Wednesday, 16 September 2009

Introducing Ambition- Why we should strive for moral ambition

Ambition is a dirty word isn’t it? Its gotten a pretty bad press over the years, Shakespeare definitely portrayed ambition a destroyer of our moral compasses and seemed the defining theme in King Lear, Macbeth, Richard III, Hamlet and many more of his works. Some of the more colourful Christian traditions refer to ambition as “The mother of all Heresies”. I think this a little small minded as Shakespeare obviously had aspirations to become a great playwright and the Christian faith demands a great deal of spiritual ambition that they themselves admit is far beyond reach of most human beings. Yet in pursuing their goals they are neither immoral agents nor reaped immoral gain and yet garnered a great deal of happiness from what they achieved.

Ambition gets a rough ride because people assume that in order to get what we want we need to be selfish, or that goals themselves are inherently self-centered. I think for many people this might actually be the case, but if we deconstruct and bring in our old friend self-analysis maybe we can reach a consensus on how might be a little more Shakespeare and a little less Fred Goodwin.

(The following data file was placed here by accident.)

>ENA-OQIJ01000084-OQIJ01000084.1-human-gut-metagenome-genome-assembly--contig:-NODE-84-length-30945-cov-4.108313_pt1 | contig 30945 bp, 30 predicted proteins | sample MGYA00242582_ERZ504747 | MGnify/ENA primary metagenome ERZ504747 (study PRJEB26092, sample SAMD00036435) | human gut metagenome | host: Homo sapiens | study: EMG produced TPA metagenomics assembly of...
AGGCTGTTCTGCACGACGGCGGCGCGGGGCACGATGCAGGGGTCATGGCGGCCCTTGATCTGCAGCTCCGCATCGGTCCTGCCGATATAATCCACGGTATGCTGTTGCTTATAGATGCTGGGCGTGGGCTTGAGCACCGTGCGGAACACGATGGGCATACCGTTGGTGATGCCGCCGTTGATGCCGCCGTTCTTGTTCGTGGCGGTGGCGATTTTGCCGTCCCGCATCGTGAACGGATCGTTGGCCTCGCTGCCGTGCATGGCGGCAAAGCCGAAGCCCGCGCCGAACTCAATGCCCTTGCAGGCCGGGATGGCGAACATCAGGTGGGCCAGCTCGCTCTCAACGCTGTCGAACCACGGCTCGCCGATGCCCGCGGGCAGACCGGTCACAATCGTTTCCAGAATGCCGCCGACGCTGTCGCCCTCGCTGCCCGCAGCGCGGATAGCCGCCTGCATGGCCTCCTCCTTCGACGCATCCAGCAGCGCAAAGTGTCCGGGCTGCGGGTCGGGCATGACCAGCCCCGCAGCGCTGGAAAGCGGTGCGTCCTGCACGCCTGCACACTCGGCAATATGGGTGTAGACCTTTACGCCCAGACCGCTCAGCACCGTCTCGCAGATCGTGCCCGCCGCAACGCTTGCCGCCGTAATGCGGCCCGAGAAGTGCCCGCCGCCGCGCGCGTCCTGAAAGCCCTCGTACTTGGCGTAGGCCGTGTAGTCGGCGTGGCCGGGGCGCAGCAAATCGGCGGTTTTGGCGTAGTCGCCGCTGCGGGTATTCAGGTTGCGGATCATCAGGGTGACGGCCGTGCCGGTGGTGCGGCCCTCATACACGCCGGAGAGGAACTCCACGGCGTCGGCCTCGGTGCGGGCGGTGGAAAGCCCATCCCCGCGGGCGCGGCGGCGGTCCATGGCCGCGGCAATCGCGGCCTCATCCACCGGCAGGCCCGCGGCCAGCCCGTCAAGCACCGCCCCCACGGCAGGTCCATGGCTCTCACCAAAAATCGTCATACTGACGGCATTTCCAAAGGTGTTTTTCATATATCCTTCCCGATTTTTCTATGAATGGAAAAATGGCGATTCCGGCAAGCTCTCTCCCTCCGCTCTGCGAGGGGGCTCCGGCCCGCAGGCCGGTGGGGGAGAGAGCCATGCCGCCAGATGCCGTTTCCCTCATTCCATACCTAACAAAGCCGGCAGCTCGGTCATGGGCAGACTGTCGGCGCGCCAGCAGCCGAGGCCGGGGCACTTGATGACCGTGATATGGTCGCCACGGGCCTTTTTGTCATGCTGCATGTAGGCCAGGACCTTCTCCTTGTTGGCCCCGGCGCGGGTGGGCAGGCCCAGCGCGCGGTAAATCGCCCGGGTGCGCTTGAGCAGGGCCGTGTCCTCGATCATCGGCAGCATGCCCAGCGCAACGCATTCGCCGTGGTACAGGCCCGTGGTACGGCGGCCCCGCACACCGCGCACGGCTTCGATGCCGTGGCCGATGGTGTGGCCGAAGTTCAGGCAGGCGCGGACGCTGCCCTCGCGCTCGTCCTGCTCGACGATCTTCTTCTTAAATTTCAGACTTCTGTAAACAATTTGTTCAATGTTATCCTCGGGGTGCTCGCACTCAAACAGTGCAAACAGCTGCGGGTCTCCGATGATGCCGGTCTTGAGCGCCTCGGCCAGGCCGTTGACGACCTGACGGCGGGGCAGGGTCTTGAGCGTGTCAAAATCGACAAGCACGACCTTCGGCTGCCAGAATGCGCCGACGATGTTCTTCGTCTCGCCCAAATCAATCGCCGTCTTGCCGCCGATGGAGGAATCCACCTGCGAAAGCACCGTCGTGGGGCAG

Before I get into the problems facing the modern ambitious animal I think it important to separate ambition into two broad areas 1) What we want 2) How we get it. I think the key to unlocking a guide lays in understanding the Ethics behind what we want. Having immoral goals will not serve us unless we completely kill off our empathy for other human beings, Whereas having moral goals defeats their value if we pursue them through immoral means. A good example is someone who wants to be a doctor to be wealthy, but struggles against those who want to be a doctor for the love of the art of healing. When finally becoming a doctor he maybe wealthy but if hates being around sick people, or is unable to deal with people dying or just finds the job depressing then he may have achieved his ambitions but is unlikely to find happiness there. I think the ideal solution is in reconciling our ambitions with our ethics, to strive to be morally ambitious.

It might sound like lofty idea but if we feel good about what we want and how we choose to pursue it, the motivation we have for it will never be questioned and the results can carry a great emotional reward which is likely to outlive the lifespan of any transient financial success. I think before we get lost on the highway to self-knowledge some signposting will be required to prevent us getting lost along the way.